Towards three-dimensional Weyl-surface semimetals in graphene networks†
Graphene as a two-dimensional topological semimetal has attracted much attention for its outstanding properties. In contrast, three-dimensional (3D) topological semimetals of carbon are still rare. Searching for such materials with salient physics has become a new direction in carbon research. Here, using first-principles calculations and tight-binding modeling, we propose a new class of Weyl semimetals based on three types of 3D graphene networks. In the band structures of these materials, two flat Weyl surfaces appear in the Brillouin zone, which straddle the Fermi level and are robust against external strain. Their unique atomic and electronic structures enable applications in correlated electronics, as well as in energy storage, molecular sieves, and catalysis. When the networks are cut, the resulting slabs and nanowires remain semimetallic with Weyl lines and points at the Fermi surfaces, respectively. Between the Weyl lines, flat surface bands emerge with possible strong magnetism. The robustness of these structures can be traced back to a bulk topological invariant, ensured by the sublattice symmetry, and to the one-dimensional Weyl semimetal behavior of the zigzag carbon chain.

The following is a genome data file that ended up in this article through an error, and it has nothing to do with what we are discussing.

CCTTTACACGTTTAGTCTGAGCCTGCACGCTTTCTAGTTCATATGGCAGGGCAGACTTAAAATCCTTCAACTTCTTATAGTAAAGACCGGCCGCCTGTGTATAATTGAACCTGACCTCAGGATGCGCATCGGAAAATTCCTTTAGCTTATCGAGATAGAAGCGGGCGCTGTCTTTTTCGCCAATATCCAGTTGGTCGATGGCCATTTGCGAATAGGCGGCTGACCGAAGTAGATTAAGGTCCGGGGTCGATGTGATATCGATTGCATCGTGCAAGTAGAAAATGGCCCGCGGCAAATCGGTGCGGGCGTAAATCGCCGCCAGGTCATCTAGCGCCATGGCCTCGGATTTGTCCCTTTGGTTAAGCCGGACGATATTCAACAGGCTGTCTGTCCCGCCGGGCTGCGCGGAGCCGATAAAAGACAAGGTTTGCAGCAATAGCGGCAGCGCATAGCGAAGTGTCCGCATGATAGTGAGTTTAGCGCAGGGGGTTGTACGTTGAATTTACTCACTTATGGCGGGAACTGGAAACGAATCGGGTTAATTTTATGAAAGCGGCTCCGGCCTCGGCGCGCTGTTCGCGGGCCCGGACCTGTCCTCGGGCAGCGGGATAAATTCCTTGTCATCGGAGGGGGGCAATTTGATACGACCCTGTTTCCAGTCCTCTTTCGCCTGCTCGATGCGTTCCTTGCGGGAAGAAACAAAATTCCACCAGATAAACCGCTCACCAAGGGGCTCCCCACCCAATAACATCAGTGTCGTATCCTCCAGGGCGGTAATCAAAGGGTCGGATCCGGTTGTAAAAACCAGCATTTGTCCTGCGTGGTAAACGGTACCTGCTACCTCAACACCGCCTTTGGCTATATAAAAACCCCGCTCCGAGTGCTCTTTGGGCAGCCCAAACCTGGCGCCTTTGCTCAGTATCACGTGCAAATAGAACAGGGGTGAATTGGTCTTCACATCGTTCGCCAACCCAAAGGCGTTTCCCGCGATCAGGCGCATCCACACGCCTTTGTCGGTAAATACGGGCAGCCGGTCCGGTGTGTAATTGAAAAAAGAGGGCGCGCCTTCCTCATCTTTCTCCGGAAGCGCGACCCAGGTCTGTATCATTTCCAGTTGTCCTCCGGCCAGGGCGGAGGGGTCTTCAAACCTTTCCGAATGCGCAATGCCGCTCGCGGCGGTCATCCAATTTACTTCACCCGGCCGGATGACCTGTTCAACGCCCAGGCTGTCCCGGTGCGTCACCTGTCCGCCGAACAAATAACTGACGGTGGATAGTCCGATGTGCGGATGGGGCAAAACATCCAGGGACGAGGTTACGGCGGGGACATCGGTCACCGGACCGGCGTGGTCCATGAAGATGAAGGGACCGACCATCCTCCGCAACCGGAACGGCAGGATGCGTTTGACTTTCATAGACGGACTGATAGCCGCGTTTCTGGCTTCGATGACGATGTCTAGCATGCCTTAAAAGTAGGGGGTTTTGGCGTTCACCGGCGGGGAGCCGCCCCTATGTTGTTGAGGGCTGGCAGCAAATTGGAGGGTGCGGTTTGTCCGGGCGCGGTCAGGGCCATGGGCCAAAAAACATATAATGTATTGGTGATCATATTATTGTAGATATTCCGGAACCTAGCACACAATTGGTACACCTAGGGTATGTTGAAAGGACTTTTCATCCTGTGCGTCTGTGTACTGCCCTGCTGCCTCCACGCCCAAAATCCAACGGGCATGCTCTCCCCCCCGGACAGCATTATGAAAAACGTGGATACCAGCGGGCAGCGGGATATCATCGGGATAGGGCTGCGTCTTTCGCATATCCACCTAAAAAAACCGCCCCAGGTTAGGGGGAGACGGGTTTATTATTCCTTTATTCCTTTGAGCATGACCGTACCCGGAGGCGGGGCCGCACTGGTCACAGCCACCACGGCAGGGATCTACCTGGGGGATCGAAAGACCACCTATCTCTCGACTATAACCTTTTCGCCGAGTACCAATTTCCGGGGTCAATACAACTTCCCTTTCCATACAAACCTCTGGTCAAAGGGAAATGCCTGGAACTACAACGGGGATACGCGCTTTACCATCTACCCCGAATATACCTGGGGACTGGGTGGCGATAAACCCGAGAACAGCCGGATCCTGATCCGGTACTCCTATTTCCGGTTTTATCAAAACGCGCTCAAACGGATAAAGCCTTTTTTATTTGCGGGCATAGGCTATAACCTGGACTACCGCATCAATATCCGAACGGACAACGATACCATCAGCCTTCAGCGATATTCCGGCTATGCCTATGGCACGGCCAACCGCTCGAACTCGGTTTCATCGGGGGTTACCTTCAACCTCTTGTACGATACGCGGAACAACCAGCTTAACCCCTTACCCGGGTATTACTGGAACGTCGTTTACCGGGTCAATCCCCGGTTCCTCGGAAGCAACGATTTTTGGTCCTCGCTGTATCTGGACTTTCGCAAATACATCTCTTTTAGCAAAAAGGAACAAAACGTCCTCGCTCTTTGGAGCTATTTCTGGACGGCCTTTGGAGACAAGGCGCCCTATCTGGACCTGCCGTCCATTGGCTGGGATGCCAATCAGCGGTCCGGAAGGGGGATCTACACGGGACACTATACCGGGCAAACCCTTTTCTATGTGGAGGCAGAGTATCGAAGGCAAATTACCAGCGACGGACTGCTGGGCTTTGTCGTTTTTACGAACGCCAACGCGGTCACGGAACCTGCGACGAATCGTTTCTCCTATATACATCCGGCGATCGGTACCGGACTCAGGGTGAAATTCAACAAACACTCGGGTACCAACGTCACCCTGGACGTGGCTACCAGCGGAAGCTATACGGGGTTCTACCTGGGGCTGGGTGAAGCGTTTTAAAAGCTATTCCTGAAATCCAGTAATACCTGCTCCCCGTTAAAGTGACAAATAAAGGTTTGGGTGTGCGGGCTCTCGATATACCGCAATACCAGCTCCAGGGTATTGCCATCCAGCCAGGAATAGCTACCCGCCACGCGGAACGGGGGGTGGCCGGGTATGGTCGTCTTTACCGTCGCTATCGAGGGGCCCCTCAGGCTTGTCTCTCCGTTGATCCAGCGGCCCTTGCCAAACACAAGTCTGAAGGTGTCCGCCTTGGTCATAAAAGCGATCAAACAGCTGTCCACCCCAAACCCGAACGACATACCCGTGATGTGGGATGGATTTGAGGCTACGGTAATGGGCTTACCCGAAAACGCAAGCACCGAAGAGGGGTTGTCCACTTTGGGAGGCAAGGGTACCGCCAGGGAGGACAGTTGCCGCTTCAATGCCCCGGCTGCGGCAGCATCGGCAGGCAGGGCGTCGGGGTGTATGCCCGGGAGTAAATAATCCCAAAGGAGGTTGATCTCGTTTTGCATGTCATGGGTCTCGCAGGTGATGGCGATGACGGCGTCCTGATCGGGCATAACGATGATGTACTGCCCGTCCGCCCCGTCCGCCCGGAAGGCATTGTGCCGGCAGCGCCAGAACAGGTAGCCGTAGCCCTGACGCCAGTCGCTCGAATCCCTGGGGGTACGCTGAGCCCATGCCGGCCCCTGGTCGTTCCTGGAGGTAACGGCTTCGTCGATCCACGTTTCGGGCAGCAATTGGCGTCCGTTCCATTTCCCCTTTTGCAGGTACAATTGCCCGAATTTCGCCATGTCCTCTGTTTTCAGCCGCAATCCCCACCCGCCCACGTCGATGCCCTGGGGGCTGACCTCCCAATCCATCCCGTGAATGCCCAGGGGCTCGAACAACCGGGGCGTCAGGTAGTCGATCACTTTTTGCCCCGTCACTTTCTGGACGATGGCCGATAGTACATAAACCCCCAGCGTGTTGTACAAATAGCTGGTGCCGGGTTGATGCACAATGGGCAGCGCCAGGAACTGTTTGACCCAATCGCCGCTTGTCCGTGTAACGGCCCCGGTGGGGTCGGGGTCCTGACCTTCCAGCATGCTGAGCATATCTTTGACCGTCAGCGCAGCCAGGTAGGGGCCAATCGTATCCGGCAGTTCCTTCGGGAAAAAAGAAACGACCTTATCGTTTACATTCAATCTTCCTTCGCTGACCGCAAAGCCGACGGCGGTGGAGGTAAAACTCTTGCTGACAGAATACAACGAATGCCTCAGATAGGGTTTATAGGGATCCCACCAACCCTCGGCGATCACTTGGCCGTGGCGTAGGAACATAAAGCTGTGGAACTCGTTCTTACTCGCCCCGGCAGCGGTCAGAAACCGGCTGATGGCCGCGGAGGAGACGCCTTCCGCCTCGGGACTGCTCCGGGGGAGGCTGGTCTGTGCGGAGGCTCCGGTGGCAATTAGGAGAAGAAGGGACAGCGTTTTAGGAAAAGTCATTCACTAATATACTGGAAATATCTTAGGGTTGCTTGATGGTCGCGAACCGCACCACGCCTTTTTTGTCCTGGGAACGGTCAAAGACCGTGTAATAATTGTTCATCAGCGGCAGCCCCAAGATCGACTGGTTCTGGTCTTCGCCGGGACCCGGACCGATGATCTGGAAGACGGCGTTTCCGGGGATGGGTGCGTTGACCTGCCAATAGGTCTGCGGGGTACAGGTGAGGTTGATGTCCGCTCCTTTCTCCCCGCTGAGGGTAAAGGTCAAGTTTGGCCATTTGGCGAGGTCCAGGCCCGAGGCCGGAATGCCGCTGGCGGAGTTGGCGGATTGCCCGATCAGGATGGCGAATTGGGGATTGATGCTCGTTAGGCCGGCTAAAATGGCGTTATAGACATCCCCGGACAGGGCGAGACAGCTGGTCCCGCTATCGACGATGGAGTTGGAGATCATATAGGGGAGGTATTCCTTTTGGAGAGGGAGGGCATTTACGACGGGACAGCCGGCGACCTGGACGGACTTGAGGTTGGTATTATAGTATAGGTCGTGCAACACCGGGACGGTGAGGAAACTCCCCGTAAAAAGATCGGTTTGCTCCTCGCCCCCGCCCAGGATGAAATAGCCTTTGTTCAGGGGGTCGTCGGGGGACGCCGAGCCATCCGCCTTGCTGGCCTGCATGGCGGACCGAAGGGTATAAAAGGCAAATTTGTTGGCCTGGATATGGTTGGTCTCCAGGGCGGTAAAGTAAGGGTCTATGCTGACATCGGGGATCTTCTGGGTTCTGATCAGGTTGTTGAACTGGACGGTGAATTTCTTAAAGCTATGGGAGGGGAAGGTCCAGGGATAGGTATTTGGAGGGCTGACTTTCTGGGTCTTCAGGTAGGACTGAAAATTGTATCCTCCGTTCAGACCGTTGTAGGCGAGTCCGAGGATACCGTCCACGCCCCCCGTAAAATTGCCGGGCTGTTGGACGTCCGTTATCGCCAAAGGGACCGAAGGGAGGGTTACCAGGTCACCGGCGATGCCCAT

- This article is part of the themed collection: 2016 Nanoscale HOT Article Collection